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Dear Descendants: Madam C.J. Walker

The series Self Made on Netflix tells Madam Walker’s timeless story. It is not only inspiring, but it highlights the systemic challenges that women and minorities face as they work towards self-liberation and financial independence.

Apr 4, 2020

For some people, the constant emails, social media posts and message alerts about the Covid-19 pandemic are exactly what they need to keep up with the world. But for some of us, this content only induces anxiety. For me, films and books have been my solace. Although I often immerse myself in independent and world cinema, I have recently found myself exploring mainstream Hollywood genres on Netflix. My favorite new find has to be the mini-series Self-Made: Inspired by the life of Madam C.J. Walker. This series inspired me to remain determined regardless of the current uncertainties. I also appreciated its unconventional portrayal of Madam C.J, while also highlighting key systemic issues affecting women and racial minorities worldwide.
The series tells the story of Madam C.J. Walker, who is recorded as the first female self-made millionaire in 1900s America. Born Sarah Breedlove, Madam Walker got her name from her third husband, Charles Joseph Walker, who she married in 1906. Despite the abolition of slavery in 1865, she bears witness to the continued violence and discrimination of black people in the country, she was determined, like many others, to be independent and enroll her only daughter, A'Lelia Walker, in a formal school.
But things were not easy. For years, Madam Walker worked as a laundry woman, earning just enough for her survival. In fulfilling the responsibilities of such a tiresome job, Madam Walker did not have sufficient time to take care of herself. As a result, she suffered from severe dandruff and hair loss. The only available hair products and cosmetics, including those of Annie Malone — who later became her biggest business rival, did not cater to black women’s needs. And that is precisely what inspired Madam Walker to start her own business that provided the necessary hair treatments for black women.
In the series, Madam Walker is portrayed by the acclaimed Octavia Spencer, whose portrayal exceeds expectations. A'Lelia Walker, the protagonist’s only daughter, is portrayed by Tiffany Hadish, who brings her wit to the screen and shows us her dynamic acting skills. The series is directed, written and produced by black female artists, including Madam Walker’s real-life descendants. This series is produced by Kasi Lemmons, one of my favorite directors, notably of the 2019 film Harriet. This in itself means that the viewer is in for a story that celebrates all elements of the characters, but the focus of the series is not to glamorize Madam Walker’s struggle, or otherwise show her as a pitiful person struggling to make ends meet — a common trope in films about slavery. Instead, it focuses on her determination, experiences and ambition as much as it highlights her vulnerability and fears.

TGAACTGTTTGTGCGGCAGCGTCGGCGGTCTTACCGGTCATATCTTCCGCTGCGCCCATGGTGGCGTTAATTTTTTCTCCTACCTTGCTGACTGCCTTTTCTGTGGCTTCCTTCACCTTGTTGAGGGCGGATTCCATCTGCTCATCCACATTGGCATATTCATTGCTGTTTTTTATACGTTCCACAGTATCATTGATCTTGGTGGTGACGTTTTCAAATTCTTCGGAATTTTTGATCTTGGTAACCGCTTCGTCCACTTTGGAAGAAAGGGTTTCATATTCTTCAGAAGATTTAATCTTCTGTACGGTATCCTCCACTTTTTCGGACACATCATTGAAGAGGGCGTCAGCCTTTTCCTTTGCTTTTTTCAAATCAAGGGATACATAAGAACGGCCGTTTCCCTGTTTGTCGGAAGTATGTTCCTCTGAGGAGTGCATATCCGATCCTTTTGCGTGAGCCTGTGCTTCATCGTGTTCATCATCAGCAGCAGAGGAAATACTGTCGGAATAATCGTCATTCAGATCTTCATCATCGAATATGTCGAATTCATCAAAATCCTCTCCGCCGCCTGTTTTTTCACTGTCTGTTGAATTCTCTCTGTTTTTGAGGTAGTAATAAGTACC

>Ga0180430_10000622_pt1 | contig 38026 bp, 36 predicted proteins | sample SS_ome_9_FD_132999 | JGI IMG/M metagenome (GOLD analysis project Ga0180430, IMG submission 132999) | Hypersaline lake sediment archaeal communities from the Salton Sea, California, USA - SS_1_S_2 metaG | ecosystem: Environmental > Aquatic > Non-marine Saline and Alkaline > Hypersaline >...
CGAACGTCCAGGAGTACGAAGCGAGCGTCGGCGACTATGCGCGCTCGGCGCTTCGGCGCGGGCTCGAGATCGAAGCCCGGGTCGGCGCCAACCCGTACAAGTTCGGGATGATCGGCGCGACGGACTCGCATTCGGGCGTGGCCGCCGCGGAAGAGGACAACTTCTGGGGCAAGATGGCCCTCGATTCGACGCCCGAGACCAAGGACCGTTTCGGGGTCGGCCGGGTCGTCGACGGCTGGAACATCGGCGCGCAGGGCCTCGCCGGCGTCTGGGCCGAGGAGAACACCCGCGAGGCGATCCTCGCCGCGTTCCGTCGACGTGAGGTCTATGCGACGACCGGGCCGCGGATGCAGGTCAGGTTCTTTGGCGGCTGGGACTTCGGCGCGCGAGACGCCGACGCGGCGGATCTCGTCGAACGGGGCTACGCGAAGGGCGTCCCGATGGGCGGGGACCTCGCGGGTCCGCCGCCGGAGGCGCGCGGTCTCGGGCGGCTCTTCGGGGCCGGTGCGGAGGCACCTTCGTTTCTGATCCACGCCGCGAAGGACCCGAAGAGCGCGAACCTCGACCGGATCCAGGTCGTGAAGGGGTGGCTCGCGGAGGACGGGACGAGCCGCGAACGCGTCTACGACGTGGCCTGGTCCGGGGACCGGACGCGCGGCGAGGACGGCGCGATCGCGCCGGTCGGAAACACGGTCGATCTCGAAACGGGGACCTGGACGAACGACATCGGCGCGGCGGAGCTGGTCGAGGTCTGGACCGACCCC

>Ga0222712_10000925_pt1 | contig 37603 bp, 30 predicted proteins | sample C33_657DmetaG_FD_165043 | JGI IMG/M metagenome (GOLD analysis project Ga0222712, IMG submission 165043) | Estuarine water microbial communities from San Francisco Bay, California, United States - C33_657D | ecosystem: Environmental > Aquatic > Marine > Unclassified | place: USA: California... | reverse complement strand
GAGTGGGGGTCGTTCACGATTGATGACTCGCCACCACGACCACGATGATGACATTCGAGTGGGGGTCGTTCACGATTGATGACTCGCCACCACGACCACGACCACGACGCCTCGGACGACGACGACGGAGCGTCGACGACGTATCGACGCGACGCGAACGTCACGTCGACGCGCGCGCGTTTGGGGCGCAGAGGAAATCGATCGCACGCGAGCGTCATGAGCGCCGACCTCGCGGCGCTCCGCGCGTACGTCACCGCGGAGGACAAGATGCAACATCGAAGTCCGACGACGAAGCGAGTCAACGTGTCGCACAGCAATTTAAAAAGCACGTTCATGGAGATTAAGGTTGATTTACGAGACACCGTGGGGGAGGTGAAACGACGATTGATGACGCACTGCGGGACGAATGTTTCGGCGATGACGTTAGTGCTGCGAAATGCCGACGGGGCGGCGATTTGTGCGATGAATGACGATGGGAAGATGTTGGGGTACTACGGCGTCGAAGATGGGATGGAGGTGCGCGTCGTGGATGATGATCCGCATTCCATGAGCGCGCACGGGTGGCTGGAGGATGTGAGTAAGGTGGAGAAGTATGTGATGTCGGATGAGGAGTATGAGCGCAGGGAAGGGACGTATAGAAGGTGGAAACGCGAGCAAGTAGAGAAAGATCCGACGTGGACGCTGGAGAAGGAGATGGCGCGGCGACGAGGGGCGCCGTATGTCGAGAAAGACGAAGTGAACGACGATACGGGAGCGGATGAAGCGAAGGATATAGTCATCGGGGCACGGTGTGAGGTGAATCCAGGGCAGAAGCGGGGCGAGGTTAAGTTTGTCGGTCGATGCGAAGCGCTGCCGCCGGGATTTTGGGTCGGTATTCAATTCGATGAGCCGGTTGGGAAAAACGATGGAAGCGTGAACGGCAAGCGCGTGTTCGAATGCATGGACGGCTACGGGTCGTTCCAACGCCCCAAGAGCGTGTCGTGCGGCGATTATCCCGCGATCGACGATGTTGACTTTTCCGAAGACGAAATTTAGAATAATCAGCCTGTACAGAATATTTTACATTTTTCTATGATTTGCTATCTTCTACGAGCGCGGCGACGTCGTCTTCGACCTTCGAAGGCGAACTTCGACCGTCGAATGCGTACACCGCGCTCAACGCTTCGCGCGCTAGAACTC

For instance, Madam Walker faces constant challenges in getting investors for her factory. In one of the scenes, she goes to a potential investor, a mortuary man, and asks him what would convince him to invest. What follows — a very traumatic incident indeed — is only implied when Madam Walker is shown walking back to her house with tears rolling down her cheeks. Memories of the violence she just endured flash on the screen as she recalls the incident to her father-in-law. He encourages her to keep trying regardless of such obstacles, thereby setting up Madam Walker’s next move to find an endorser for her products. Therefore, the filmmakers deliberately leave the audience with a stronger and more determined Madam Walker, simply by implying rather than presenting the source of her pain. The focus is then on what she does about her struggle, as opposed to the struggle itself, which eliminates the possibility of instigating pity and emotional disconnection from the audience.
I also appreciated the emphasis on the importance of community in contributing to Madam Walker’s success. As much as she inspired people with her business, she was also supported by a community of people who believed that her success would reflect positively on the community at large and provide opportunities for many. Understandably, the majority of this community was black, and Madam Walker is known to have been very active in the fight for racial justice and equality.
Additionally, the series does not shy away from opening up space for difficult conversations regarding patriarchy and feminism. As a wealthy business owner, Madam Walker was bound to face challenges in balancing her romantic life and her work. And this is a universal challenge, where a woman with a mind and business of her own is somehow a threat to her partner’s masculinity. A false notion of course, but one that is difficult to dismantle nonetheless, and one which leads to Madam Walker’s divorce.
For many reasons, Madam Walker’s story remains timeless. It is not only inspiring, but it highlights the systemic challenges that women, in general, continue to face as they work towards self-liberation and financial independence.
Ivy Akinyi is a columnist. Email her at
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